3 Myths About Muscle Soreness And How To Use It To Your Advantage
If you’ve ever worked out or done strenuous activity, you’ve felt it before, DOMS, or delayed-onset-muscle-soreness. Unfortunately, there’s a lot of misconceptions about what it is and what it indicates. So let’s clear the air.
Myth #1: You need DOMS in order to indicate a good workout
AKA., the “no pain no gain” mentality. Where most people go wrong is when they use soreness as an assurance that they’re doing something right. While it is true that you need to challenge yourself in order to stimulate adaptation, you don’t need to feel like you can’t walk the next day to say that you had a good workout.
There are two main arguments as to why this is.
1) The level of soreness you will feel is correlated with how different a training stimulus is compared to previous ones.
Meaning if you go from not working out for three years to a 45-minute high-intensity workout, you’re going to be really sore. But if you’ve been doing that high-intensity workout for two or three weeks you won’t feel nearly as sore because your body is getting used to it.
Whenever your body isn’t used to something, in this case, a type of workout, then you’re going to feel sorer. This doesn’t mean the workout was more effective in any way, it just means that is was different.
2) The level of soreness one feels is highly variable and individual
Pain tolerance can vary significantly from person to person. A workout that might make it hard for someone to walk might not even phase the next person. The perception of pain plays a role here as well.
There is even a possible genetic component to this, but the research is still out on that concept. There has never been a link made between soreness and the level of adaptation a person will receive. (1)
This makes soreness highly unreliable as a marker of a good workout.
Myth #2: Tearing your muscle in any respect is a bad thing
When we work out, we do tear muscles to some degree. The tearing is what causes the soreness the next day. When people hear about “tearing” they get scared and think about possible injuries that may occur. This particular type of tearing happens on a micro-level and doesn’t include full-on muscle strains.
These micro-tears that we purposely create heal back stronger than before which is the entire purpose of training. Macro tears occur when technique is poor or when you stress a muscle beyond its capability. This is when an injury occurs, and it shouldn’t happen with responsible programming.
Myth #3: Stretching before and after a workout decreases DOMS and helps you heal faster
No and no.
Stretching has never been shown to decrease DOMS after a workout nor to help it heal faster after the fact.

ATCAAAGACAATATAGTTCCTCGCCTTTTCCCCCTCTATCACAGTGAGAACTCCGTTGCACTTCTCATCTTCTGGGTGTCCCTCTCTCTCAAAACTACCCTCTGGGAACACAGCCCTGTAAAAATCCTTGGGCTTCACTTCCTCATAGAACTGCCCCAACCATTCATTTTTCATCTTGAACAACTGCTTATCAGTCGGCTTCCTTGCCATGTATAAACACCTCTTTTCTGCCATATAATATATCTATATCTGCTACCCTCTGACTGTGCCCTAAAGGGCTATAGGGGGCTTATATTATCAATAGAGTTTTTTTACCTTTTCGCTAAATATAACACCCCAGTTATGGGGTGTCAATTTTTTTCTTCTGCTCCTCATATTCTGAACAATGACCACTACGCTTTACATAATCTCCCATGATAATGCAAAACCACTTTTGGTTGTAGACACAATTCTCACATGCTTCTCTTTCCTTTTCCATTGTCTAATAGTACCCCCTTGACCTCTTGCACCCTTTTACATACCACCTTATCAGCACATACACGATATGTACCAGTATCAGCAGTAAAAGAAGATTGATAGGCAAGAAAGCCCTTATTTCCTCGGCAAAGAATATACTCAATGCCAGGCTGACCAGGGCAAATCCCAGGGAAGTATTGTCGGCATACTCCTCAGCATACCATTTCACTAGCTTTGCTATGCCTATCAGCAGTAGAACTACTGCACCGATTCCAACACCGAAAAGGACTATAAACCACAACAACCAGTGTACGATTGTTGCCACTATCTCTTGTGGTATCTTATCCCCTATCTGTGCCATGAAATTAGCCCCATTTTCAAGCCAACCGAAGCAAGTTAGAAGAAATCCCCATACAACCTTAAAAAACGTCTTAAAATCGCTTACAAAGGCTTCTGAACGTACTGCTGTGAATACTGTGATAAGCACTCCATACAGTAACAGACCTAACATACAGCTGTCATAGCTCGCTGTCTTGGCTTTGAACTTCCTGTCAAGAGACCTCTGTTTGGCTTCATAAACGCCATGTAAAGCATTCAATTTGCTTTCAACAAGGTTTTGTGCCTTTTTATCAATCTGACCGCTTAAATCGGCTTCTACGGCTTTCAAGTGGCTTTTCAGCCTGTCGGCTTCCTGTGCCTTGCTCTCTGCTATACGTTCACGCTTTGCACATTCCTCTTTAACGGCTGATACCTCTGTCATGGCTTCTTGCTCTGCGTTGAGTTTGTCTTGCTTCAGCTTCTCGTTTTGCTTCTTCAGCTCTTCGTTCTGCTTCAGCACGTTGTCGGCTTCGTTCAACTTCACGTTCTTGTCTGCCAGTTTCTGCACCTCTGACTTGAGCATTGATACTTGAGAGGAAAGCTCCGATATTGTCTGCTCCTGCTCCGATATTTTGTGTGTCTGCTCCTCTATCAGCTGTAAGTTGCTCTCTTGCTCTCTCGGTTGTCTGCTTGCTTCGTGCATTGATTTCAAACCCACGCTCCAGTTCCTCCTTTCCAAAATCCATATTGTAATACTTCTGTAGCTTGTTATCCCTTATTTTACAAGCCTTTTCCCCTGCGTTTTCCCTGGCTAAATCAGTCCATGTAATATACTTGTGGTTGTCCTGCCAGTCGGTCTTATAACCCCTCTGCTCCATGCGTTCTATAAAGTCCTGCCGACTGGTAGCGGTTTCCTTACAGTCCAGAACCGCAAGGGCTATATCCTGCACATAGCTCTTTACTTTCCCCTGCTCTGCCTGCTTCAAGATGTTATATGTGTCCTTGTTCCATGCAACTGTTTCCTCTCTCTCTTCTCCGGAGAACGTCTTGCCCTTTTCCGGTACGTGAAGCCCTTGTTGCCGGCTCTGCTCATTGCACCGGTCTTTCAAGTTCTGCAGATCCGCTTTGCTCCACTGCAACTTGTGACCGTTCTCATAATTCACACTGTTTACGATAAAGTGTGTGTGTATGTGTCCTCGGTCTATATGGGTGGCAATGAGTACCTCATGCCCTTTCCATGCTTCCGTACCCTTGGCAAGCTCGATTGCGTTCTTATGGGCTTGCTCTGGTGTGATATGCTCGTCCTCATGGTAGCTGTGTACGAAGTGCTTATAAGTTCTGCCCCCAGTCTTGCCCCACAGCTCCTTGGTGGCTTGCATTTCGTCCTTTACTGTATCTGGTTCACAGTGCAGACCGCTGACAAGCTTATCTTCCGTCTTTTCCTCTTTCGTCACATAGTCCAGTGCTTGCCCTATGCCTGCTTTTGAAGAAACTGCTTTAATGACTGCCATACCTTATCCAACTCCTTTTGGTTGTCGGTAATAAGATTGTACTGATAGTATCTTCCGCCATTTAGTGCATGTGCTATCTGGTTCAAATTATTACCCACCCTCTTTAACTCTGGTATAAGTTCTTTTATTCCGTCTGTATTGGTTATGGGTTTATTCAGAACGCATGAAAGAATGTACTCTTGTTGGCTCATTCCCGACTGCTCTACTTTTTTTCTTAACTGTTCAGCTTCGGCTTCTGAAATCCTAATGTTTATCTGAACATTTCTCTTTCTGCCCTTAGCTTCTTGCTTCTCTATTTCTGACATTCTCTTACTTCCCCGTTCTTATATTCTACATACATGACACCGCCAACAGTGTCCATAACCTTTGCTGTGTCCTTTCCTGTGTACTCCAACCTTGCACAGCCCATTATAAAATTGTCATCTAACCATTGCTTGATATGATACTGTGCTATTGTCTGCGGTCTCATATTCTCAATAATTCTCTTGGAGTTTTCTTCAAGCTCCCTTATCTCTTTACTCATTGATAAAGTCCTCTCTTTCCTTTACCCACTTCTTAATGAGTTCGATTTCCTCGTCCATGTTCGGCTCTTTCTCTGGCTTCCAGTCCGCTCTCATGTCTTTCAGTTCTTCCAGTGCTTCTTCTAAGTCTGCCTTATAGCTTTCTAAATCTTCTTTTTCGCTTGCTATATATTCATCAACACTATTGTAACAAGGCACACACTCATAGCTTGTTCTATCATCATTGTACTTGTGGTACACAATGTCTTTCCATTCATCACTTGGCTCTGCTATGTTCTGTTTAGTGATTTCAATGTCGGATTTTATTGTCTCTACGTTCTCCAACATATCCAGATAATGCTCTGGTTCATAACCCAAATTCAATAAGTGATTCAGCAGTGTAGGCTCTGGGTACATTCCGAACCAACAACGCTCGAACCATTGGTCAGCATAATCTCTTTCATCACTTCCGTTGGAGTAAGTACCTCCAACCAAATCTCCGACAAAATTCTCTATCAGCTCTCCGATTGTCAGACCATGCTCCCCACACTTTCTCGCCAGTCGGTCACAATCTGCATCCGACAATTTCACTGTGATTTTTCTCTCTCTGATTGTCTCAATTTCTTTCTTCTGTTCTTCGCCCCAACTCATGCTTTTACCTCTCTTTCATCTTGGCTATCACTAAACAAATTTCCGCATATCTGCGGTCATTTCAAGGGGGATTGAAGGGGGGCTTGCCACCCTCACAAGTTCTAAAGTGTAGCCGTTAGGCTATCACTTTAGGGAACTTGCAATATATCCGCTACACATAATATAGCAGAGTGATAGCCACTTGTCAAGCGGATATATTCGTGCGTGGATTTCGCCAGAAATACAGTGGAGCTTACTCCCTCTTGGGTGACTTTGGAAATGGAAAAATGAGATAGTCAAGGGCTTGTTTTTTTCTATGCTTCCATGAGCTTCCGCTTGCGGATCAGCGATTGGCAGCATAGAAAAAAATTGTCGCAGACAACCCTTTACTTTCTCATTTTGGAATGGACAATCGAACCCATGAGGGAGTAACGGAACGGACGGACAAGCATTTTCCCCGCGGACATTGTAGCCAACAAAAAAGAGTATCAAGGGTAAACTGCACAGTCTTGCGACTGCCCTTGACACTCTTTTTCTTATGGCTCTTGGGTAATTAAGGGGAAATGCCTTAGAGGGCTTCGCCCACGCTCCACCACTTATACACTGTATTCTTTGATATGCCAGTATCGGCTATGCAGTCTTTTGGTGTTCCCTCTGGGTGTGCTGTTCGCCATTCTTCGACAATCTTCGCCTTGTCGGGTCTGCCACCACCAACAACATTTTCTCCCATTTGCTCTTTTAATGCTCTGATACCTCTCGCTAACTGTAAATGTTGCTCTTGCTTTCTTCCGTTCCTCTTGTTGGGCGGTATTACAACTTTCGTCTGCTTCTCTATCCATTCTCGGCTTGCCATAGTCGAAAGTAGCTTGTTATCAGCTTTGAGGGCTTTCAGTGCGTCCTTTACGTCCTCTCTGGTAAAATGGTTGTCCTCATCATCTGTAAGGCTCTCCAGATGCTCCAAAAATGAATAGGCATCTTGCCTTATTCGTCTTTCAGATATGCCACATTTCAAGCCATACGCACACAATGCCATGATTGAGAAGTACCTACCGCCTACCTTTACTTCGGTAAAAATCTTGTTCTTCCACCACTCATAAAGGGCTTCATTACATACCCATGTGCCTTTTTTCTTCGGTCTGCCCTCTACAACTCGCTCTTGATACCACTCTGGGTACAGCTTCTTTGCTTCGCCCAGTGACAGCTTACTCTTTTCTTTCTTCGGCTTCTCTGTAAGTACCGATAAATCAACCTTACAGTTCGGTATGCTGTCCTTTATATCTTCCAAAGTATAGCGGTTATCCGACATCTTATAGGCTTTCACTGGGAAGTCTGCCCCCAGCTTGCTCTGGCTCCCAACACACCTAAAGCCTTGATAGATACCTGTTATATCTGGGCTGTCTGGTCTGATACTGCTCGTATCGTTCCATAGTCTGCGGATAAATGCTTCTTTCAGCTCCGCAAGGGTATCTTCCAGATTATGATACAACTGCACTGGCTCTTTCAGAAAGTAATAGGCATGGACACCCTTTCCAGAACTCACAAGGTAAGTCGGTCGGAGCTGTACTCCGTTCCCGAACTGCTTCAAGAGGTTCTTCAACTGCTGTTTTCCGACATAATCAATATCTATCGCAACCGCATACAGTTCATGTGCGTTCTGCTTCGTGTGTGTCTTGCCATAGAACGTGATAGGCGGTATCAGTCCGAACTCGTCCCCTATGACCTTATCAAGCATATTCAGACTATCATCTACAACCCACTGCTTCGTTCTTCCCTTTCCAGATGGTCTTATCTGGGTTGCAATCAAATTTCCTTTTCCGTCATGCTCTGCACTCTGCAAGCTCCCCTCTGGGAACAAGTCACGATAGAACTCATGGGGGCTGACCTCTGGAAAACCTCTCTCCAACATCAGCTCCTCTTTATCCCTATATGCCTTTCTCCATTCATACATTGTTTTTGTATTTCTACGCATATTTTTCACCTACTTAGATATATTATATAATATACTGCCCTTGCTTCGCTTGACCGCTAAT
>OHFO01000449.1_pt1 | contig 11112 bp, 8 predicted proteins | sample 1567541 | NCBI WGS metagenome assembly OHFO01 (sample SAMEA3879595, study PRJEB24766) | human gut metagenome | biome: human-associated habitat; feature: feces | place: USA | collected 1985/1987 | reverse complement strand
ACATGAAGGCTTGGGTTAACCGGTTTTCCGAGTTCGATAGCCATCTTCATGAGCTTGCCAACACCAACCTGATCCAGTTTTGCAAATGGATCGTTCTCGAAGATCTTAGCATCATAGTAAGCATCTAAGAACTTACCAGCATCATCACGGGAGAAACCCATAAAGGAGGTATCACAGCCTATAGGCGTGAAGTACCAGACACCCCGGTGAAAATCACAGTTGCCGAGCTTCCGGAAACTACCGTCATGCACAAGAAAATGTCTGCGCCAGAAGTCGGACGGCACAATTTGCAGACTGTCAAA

All stretching does is relieve tension in tight muscles and play a part in flexibility training. It may be a decent way to cool down, but more research is showing that stretching isn’t as important as we once thought. Rather, dynamic mobility work has been shown to be more effective in increasing flexibility. But that’s a topic for another day.
The best thing you can do for DOMS is to eat well and sleep. Give your body recovery time (rest) and the resources (calories) to do so. That’s how you’ll heal the quickest.
There is one way that soreness can be used to your advantage. As I mentioned before, the more you do a workout, the more your body will get used to that style. Lack of soreness can be a sign of adaptation and an increase in strength.
There may come a point however where you feel absolutely nothing after a workout. No soreness, no fatigue, nothing. This can be used as a sign that you need to change something up in your workouts especially if you’ve been doing the same thing for months.
You can change exercise selection, set and rep scheme and frequency of training among other things. Something as simple as squatting 4 sets of 5 instead of 3 sets of 10 can start the adaptation process all over again.
This process is highly individual. Listen to your body and keep things fresh while using soreness and fatigue as indicators of when to do so. Just keep in mind the downfalls of only relying on DOMS. If you’ve reached a plateau in your goals or in the amount of weight you can manage for a given exercise, this is another signal that you’ve been doing the same thing for too long.
To your good health,
1. Kyle L. Flann, Paul C. LaStayo, Donald A. McClain, Mark Hazel, Stan L. Lindstedt. (2011.) Muscle damage and muscle remodeling: no pain, no gain? Journal of Experimental Biology. 214:674-679, doi:10.1242/jeb.050112.